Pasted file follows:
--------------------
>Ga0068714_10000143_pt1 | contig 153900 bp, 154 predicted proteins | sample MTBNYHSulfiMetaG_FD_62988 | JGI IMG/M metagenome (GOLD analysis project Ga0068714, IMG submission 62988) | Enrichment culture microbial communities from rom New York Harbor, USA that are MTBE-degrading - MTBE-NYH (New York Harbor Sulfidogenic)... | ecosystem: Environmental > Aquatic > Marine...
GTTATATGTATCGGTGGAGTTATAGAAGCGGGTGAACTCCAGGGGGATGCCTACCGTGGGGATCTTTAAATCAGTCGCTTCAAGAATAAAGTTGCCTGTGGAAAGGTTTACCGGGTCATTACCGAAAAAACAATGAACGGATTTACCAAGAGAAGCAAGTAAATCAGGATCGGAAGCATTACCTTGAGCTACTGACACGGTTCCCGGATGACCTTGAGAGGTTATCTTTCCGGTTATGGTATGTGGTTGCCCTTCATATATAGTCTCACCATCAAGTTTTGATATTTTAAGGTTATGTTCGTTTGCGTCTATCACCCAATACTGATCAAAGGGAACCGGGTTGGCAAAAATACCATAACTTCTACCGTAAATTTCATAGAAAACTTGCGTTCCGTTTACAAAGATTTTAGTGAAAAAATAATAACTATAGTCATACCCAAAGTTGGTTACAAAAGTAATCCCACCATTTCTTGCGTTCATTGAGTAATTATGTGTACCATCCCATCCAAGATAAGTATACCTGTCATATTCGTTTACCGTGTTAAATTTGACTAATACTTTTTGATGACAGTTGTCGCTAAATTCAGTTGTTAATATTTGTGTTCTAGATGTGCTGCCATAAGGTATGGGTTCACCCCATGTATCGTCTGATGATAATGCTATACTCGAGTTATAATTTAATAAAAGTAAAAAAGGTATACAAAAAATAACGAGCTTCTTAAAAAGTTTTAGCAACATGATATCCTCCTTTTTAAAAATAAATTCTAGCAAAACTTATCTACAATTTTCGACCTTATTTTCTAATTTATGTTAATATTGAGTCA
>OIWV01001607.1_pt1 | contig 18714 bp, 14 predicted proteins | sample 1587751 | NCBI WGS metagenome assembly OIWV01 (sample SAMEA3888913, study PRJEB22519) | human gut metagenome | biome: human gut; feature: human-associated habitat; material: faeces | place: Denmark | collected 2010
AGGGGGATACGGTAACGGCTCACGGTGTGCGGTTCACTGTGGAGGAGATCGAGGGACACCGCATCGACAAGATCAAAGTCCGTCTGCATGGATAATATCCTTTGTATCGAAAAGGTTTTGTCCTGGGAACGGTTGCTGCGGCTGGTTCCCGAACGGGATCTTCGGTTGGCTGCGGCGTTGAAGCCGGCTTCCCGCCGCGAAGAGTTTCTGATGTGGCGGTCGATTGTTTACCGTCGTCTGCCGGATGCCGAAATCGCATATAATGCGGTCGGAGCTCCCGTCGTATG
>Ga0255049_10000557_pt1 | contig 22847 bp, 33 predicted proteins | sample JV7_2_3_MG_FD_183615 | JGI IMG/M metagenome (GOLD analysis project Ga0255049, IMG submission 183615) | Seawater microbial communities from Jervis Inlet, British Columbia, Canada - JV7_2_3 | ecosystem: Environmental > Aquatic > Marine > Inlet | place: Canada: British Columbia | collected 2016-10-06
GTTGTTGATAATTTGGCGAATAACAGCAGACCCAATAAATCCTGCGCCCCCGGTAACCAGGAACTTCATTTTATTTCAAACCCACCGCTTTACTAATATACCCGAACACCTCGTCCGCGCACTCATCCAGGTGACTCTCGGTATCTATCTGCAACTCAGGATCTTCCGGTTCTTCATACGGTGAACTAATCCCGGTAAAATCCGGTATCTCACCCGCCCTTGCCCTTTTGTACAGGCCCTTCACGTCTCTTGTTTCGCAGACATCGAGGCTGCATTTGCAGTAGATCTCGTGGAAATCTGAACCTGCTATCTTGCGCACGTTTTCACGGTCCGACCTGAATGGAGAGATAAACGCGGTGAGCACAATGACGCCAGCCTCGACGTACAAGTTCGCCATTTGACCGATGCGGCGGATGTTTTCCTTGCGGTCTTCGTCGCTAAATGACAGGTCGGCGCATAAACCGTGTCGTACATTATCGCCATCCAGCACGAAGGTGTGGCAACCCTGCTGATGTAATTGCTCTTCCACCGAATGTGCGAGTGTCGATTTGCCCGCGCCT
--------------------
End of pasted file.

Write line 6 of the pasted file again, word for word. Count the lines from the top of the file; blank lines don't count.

GTTGTTGATAATTTGGCGAATAACAGCAGACCCAATAAATCCTGCGCCCCCGGTAACCAGGAACTTCATTTTATTTCAAACCCACCGCTTTACTAATATACCCGAACACCTCGTCCGCGCACTCATCCAGGTGACTCTCGGTATCTATCTGCAACTCAGGATCTTCCGGTTCTTCATACGGTGAACTAATCCCGGTAAAATCCGGTATCTCACCCGCCCTTGCCCTTTTGTACAGGCCCTTCACGTCTCTTGTTTCGCAGACATCGAGGCTGCATTTGCAGTAGATCTCGTGGAAATCTGAACCTGCTATCTTGCGCACGTTTTCACGGTCCGACCTGAATGGAGAGATAAACGCGGTGAGCACAATGACGCCAGCCTCGACGTACAAGTTCGCCATTTGACCGATGCGGCGGATGTTTTCCTTGCGGTCTTCGTCGCTAAATGACAGGTCGGCGCATAAACCGTGTCGTACATTATCGCCATCCAGCACGAAGGTGTGGCAACCCTGCTGATGTAATTGCTCTTCCACCGAATGTGCGAGTGTCGATTTGCCCGCGCCT